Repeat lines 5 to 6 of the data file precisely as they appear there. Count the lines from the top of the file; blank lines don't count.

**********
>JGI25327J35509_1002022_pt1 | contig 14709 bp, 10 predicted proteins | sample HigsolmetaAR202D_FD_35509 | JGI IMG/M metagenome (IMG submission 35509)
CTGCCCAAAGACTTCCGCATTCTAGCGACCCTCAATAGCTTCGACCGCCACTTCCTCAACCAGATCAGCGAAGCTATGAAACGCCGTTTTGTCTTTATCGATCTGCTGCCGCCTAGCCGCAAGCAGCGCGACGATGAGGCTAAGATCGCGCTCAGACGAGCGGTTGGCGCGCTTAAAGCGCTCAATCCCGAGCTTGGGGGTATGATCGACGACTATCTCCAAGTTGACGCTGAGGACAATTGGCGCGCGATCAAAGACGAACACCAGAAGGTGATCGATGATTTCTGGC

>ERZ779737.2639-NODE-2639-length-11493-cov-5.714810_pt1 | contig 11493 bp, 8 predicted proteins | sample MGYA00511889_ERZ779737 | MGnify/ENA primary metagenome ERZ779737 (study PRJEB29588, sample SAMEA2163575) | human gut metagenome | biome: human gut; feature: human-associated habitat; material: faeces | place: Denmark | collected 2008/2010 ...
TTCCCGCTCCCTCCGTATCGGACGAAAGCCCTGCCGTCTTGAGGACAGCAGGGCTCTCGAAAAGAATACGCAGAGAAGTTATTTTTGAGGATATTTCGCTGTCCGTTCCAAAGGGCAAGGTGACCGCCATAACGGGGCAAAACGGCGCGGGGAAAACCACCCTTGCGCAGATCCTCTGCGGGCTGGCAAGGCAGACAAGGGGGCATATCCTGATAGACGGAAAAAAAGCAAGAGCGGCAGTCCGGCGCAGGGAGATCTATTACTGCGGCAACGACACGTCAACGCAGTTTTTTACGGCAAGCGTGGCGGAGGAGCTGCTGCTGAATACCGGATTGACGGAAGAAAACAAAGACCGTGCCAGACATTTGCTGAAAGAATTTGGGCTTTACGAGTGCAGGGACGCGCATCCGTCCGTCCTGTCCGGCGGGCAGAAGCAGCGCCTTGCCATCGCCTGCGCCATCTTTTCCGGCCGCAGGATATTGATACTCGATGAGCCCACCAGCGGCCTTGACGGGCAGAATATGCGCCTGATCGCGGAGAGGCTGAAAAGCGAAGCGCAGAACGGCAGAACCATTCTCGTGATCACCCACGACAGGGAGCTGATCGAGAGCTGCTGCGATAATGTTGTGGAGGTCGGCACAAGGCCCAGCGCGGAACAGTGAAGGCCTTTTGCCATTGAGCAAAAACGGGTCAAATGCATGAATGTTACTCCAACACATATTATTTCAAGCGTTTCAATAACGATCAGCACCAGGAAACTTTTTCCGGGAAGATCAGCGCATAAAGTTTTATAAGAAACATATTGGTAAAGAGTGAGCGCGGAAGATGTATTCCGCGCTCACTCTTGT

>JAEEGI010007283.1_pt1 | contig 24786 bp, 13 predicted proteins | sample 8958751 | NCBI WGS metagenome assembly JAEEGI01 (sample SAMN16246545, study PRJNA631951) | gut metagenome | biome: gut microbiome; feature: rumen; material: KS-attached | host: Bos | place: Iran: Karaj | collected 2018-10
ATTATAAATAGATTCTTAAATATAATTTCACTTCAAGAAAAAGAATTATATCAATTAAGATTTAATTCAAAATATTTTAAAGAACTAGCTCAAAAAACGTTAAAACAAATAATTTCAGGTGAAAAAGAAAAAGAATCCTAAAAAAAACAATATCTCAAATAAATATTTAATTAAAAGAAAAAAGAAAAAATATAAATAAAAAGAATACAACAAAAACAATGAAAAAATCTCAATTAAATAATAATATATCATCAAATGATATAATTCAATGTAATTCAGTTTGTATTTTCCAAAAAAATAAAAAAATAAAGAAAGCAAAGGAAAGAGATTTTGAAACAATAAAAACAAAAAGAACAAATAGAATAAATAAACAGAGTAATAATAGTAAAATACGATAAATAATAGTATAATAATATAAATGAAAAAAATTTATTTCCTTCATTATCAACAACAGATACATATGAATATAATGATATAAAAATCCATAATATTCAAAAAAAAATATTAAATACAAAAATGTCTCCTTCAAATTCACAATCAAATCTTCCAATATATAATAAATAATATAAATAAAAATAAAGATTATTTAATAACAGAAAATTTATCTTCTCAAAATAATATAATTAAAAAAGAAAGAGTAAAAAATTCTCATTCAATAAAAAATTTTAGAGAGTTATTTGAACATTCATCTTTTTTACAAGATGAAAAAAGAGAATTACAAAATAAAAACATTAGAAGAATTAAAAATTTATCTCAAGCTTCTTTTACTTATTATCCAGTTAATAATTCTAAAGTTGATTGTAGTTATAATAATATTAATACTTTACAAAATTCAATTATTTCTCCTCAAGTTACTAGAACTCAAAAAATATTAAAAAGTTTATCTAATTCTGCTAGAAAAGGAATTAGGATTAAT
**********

>JAEEGI010007283.1_pt1 | contig 24786 bp, 13 predicted proteins | sample 8958751 | NCBI WGS metagenome assembly JAEEGI01 (sample SAMN16246545, study PRJNA631951) | gut metagenome | biome: gut microbiome; feature: rumen; material: KS-attached | host: Bos | place: Iran: Karaj | collected 2018-10
ATTATAAATAGATTCTTAAATATAATTTCACTTCAAGAAAAAGAATTATATCAATTAAGATTTAATTCAAAATATTTTAAAGAACTAGCTCAAAAAACGTTAAAACAAATAATTTCAGGTGAAAAAGAAAAAGAATCCTAAAAAAAACAATATCTCAAATAAATATTTAATTAAAAGAAAAAAGAAAAAATATAAATAAAAAGAATACAACAAAAACAATGAAAAAATCTCAATTAAATAATAATATATCATCAAATGATATAATTCAATGTAATTCAGTTTGTATTTTCCAAAAAAATAAAAAAATAAAGAAAGCAAAGGAAAGAGATTTTGAAACAATAAAAACAAAAAGAACAAATAGAATAAATAAACAGAGTAATAATAGTAAAATACGATAAATAATAGTATAATAATATAAATGAAAAAAATTTATTTCCTTCATTATCAACAACAGATACATATGAATATAATGATATAAAAATCCATAATATTCAAAAAAAAATATTAAATACAAAAATGTCTCCTTCAAATTCACAATCAAATCTTCCAATATATAATAAATAATATAAATAAAAATAAAGATTATTTAATAACAGAAAATTTATCTTCTCAAAATAATATAATTAAAAAAGAAAGAGTAAAAAATTCTCATTCAATAAAAAATTTTAGAGAGTTATTTGAACATTCATCTTTTTTACAAGATGAAAAAAGAGAATTACAAAATAAAAACATTAGAAGAATTAAAAATTTATCTCAAGCTTCTTTTACTTATTATCCAGTTAATAATTCTAAAGTTGATTGTAGTTATAATAATATTAATACTTTACAAAATTCAATTATTTCTCCTCAAGTTACTAGAACTCAAAAAATATTAAAAAGTTTATCTAATTCTGCTAGAAAAGGAATTAGGATTAAT